In 1973, at 20 years old, Daniel Meadows embarked on raising funds for an ambitious project, ‘The Free Photographic Omnibus’, with the aim of conducting a countrywide photographic survey of the ‘English people’, especially those whose quality of life he believed to be under threat. Meadows covered almost 10 000 miles over the subsequent 13 months in a double decker bus converted into a living space, dark room and photographic studio making 958 portraits in 22 different towns. An important aspect of the project was to give away photographs free of charge to the people who chose to contribute, a strategy Meadows hoped would encourage participation. The body of work was presented in a 1975 exhibition and book, ‘Living Like This’, sponsored by the Arts Council.
A large portion of Guy Lane’s essay ‘The Photographer as Recorder’, is dedicated to a flyer Meadows produced to raise the £3000 he required to complete the project. 1000 leaflets were produced for distribution, many more than would have been required for the contacts Meadows had at the time, and, subsequently, he has spoken of his desire to persuade a lot of people to give a little – an innovative precursor to crowdfunding. As well as announcing the nature of Meadows concerns for his project, Lane believes the flyer addresses the state of English documentary in the early 1970s and its attempts to engage, exhort and solicit a readership sympathetic to photography’s possibilities: “the statement belongs to a particularly fluid moment in English photographic history – a moment during which it became possible to imagine an authorised past and an invigorated future.” In his statement, Meadows identifies, in elegiac terms, ills that were a preoccupation of British society at the time – social change, overpopulation and environmental concerns. Alongside this, he expresses a desire to record conker championships and Blackpool beach, a shift of tone that shows a degree of humour and whimsy in keeping with contemporaries such as Tony Ray-Jones, Homer Sykes and Patrick Ward. Meadows cites the work of Sir Benjamin Stone as the last attempt to create a ‘straight’ record of the English. Stone founded the National Photographic Record Association and travelled across England at the turn of the century with the aim of producing a “historical record of English life” using a process of “recording photography”. Meadows alignment with the earlier project suggests a shared moral view about creating ‘straight’ photographic records unhindered by the workings of the camera. Lane also comments that the desire to record lives blighted by the process of modernity is a particular characteristic of much post-war documentary work.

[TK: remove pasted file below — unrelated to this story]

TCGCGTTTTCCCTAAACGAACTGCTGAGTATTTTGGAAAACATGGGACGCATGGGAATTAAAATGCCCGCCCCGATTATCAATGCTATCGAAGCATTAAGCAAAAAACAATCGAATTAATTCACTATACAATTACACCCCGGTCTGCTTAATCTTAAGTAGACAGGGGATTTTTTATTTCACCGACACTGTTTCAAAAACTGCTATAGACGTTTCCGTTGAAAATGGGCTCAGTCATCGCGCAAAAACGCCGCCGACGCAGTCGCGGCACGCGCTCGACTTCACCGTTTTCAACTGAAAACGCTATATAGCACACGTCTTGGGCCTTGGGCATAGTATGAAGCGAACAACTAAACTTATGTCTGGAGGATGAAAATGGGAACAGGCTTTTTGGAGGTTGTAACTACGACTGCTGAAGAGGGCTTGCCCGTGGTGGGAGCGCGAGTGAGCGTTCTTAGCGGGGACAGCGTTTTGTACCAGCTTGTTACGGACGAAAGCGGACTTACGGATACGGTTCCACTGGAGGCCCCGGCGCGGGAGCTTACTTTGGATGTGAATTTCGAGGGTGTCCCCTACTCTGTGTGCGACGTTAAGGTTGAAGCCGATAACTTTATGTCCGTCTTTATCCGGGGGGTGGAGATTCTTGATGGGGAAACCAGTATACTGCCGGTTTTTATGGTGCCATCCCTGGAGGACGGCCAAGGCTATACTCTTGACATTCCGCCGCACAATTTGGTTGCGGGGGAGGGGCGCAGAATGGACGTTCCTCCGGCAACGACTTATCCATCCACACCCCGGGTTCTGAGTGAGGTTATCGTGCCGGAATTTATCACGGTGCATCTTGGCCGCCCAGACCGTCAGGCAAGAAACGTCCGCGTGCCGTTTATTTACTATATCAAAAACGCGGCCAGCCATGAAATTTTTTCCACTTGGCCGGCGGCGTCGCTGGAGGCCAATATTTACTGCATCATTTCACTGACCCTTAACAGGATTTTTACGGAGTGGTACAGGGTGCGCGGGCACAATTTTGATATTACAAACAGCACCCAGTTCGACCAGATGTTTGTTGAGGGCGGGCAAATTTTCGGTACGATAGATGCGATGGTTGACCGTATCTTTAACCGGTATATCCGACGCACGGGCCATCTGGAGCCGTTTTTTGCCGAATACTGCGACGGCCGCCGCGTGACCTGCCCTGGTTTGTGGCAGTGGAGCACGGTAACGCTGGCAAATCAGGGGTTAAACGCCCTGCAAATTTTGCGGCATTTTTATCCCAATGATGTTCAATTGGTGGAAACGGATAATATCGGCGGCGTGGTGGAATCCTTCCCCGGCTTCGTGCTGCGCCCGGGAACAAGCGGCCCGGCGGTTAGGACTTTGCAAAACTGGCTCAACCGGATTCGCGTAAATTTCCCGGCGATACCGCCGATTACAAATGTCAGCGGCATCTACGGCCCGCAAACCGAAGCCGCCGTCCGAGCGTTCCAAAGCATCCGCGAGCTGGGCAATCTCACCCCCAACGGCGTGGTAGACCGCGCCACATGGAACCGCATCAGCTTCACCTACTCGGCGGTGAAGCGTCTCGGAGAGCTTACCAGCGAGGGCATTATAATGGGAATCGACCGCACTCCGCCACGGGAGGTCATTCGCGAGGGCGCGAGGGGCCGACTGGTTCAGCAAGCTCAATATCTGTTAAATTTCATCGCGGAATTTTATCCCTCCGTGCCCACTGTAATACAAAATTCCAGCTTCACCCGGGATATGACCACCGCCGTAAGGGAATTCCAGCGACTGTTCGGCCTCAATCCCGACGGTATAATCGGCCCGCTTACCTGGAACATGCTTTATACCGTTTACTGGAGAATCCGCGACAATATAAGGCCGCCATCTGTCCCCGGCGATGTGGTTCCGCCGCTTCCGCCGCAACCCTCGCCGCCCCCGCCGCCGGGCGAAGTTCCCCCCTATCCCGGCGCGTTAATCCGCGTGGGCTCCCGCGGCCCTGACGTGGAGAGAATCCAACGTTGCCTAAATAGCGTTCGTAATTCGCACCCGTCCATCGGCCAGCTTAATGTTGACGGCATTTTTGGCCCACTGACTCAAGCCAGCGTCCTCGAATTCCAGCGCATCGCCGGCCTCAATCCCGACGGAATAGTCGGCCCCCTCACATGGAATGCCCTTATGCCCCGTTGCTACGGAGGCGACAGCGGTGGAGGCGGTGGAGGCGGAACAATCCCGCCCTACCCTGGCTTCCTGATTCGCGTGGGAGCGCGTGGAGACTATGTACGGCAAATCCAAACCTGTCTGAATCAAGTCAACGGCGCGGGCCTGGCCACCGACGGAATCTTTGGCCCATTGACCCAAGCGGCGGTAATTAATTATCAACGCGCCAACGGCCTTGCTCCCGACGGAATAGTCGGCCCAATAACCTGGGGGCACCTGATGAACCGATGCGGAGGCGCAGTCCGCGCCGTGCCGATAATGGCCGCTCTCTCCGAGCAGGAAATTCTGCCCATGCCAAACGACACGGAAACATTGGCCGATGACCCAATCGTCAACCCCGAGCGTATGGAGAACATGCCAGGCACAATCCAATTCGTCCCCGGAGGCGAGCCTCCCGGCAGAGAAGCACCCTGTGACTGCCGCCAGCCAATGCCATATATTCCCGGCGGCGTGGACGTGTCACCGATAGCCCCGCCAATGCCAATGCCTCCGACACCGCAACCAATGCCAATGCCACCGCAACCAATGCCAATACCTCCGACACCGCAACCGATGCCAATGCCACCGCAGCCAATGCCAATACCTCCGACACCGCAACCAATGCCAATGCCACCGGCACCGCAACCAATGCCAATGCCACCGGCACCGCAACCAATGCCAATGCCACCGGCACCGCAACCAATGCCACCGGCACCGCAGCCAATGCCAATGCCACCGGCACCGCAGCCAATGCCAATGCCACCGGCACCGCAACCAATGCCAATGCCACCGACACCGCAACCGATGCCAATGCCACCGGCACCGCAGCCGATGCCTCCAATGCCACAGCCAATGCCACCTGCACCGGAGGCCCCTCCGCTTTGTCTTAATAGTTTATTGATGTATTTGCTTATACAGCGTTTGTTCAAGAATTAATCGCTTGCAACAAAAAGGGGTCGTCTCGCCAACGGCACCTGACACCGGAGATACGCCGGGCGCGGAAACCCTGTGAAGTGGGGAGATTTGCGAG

Lane reads the self-portrait Meadows placed on the flyers as being significant. The photograph is unremarkable which suggests an ordinariness and lack of artistry which is neither professional, commercial or amateur. The connotations of youthfulness the image presents are achieved, not only because of Meadows age (something he is at pains to point out in the text) but in the bus itself which had become a countercultural icon evoking the hedonistic road trip and hippyish communality. Meadows identity as a photographer is established in terms of alignment and affinity, opposition and difference. The fact his practice was uncontaminated by the constraints of commissioned work and his expression of the importance of producing a straight record signified truthfulness, humility and sincerity.